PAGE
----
An environmentalist said on Thursday that Hong Kong cannot continue to rely on its landfill sites to handle waste after the government confirmed it was studying the building of a second incinerator in the SAR.
William Yu, CEO of the World Green Organisation, made the comment after the administration confirmed on Wednesday that it would launch a new round of studies into the building of a waste incinerator at Tsang Tsui, in Tuen Mun, in addition to a facility on the island of Shek Kwu Chau that is to come online in 2025.
Speaking on RTHK's Hong Kong Today programme, Yu said the government should proceed with a public consultation once the environmental studies are completed, as a proposal to charge households according to the quantity of waste they throw away will not be enough.
"Unfortunately, our waste amount per capita, compared to other cities, is quite high," he told RTHK's Samantha Butler. "And when you look at the experience when the waste charging scheme has been launched in other cities, a significant reduction in the waste amount, that would be good.
"But I think, at the same time, it takes time to build a recycling habit. So we still need some modern scientific facilities" to dispose of waste, he added.
Yu said that once the facility was completed, air monitoring should take place to ensure there is no harm to the local environment.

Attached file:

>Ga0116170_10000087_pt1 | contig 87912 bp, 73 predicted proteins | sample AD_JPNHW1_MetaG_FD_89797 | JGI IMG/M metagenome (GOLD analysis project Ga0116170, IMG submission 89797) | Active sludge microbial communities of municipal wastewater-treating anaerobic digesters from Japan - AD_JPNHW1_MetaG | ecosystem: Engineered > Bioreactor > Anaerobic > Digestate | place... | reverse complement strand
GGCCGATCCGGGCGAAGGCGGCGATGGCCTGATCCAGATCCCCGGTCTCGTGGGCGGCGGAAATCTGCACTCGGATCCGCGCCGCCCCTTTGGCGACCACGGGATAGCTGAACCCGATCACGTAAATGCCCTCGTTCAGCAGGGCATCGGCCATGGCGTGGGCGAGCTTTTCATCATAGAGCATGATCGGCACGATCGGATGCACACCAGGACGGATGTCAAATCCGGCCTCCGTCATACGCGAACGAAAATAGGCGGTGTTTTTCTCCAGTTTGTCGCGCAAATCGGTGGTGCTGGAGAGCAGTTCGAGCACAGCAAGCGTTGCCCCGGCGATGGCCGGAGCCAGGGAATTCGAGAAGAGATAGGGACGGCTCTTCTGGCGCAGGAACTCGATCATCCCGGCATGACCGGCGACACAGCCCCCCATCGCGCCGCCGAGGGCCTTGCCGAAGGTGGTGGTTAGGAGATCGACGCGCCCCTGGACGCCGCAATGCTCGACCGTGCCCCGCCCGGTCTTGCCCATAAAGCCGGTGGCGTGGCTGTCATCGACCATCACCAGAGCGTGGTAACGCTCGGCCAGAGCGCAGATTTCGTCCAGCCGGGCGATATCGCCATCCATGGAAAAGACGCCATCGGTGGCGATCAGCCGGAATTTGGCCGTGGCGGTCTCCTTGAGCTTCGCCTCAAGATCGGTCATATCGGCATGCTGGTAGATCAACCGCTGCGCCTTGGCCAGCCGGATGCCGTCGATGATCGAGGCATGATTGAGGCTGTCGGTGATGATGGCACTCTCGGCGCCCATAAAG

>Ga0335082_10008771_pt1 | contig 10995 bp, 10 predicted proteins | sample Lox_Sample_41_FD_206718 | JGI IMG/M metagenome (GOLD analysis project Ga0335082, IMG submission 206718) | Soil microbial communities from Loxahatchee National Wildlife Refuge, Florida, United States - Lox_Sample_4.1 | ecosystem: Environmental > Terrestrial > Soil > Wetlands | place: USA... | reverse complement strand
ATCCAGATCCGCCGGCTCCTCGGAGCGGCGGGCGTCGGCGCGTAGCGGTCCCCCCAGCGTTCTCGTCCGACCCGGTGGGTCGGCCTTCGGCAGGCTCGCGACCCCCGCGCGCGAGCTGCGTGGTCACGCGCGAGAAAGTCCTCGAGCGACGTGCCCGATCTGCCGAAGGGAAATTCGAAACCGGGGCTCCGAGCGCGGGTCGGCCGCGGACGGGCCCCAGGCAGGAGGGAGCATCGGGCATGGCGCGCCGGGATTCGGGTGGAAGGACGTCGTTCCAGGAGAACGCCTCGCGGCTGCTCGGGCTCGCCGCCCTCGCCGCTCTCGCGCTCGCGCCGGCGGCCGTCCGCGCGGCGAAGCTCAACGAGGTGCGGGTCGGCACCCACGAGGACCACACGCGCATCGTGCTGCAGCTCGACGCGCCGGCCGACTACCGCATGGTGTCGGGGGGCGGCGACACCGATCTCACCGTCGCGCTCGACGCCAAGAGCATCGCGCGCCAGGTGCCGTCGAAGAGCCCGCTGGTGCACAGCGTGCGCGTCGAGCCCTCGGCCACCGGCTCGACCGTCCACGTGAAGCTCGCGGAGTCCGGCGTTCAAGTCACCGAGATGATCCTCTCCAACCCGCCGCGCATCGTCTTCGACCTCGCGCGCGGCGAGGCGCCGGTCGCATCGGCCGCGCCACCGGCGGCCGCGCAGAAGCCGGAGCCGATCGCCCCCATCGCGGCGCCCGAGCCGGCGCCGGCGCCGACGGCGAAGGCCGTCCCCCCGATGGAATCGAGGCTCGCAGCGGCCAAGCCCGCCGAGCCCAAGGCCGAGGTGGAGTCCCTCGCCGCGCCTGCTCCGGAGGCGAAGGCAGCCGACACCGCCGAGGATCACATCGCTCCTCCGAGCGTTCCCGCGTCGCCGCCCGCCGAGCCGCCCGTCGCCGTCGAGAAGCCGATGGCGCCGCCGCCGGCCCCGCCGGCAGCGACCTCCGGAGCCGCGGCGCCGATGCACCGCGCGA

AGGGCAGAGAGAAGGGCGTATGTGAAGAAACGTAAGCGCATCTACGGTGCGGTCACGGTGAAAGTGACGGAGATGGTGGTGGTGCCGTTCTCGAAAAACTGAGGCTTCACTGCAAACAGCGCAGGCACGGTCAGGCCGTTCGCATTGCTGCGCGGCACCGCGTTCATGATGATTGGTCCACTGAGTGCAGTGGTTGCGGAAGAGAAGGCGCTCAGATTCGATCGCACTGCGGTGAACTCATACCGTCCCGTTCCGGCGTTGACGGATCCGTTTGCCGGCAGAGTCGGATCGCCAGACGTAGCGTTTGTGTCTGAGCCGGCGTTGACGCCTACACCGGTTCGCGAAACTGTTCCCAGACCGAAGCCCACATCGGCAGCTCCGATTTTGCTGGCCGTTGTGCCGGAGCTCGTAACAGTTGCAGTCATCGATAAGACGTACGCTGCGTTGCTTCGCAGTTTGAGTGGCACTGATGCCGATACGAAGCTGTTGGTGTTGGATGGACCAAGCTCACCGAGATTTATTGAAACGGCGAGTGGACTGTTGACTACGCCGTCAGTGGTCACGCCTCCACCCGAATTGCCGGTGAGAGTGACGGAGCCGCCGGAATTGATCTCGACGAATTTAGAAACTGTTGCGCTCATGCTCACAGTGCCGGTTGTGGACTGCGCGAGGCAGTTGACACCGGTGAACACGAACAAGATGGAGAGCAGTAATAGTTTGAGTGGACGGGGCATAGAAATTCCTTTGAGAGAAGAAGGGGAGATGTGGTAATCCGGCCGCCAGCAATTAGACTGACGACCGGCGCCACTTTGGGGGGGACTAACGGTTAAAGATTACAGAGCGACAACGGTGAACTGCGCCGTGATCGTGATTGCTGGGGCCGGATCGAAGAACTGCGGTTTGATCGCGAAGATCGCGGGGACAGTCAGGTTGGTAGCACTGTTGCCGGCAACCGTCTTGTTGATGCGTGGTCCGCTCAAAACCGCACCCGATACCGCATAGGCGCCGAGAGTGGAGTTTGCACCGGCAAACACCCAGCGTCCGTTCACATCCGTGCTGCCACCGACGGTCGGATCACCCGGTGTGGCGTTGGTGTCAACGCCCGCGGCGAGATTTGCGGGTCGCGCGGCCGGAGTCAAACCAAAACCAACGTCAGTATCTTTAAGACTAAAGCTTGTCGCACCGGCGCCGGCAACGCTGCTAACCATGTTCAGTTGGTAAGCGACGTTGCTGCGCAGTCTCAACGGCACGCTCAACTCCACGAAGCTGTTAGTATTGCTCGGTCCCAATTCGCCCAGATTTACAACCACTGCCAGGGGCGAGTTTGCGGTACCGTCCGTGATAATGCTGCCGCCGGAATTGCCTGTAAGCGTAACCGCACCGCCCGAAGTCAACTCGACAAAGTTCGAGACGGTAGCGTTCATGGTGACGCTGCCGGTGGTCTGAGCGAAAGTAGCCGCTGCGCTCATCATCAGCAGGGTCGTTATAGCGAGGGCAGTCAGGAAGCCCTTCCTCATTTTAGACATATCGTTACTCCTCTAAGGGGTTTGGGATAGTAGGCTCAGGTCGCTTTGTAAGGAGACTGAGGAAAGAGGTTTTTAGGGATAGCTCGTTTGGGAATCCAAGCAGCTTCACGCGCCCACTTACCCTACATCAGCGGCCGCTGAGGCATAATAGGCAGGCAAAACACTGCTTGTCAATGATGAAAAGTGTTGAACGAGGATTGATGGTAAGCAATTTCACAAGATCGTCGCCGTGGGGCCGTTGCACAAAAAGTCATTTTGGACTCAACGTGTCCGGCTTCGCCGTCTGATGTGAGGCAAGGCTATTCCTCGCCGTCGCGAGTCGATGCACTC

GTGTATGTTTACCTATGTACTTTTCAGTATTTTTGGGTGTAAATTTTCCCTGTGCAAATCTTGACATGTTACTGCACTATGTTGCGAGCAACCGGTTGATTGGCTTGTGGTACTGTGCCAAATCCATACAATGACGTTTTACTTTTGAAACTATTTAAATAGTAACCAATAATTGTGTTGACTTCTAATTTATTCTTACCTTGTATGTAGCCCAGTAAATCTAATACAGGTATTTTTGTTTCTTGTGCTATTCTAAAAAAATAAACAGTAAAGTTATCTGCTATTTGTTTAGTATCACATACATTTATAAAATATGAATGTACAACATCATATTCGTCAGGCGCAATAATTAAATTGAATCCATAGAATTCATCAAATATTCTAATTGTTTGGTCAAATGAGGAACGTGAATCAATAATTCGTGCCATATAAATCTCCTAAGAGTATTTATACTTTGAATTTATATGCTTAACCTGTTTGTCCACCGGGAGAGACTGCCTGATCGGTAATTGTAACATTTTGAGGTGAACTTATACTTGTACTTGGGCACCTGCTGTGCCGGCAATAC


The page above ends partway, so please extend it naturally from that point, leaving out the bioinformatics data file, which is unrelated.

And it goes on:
In its announcement on Wednesday, the Environmental Protection Department said further waste-to-energy facilities were needed to meet the SAR's environmental goals, pointing out the decomposition of waste in landfills had become Hong Kong's third biggest source of greenhouse gases.
It said the first facility near Shek Kwu Chau will have an air pollution control system with standards more stringent than those set by the European Union, and will have a capacity of 3,000 tonnes per day. The proposed Tsang Tsui incinerator would handle 4,000 tonnes per day.
But Hong Kong sends 11,000 tonnes of waste to landfills per day, and officials say they will launch a "comprehensive territory-wide site" for further incineration projects.
The administration is targetting moving away from using landfills for waste disposal by around 2035 and carbon neutrality in waste management by 2025.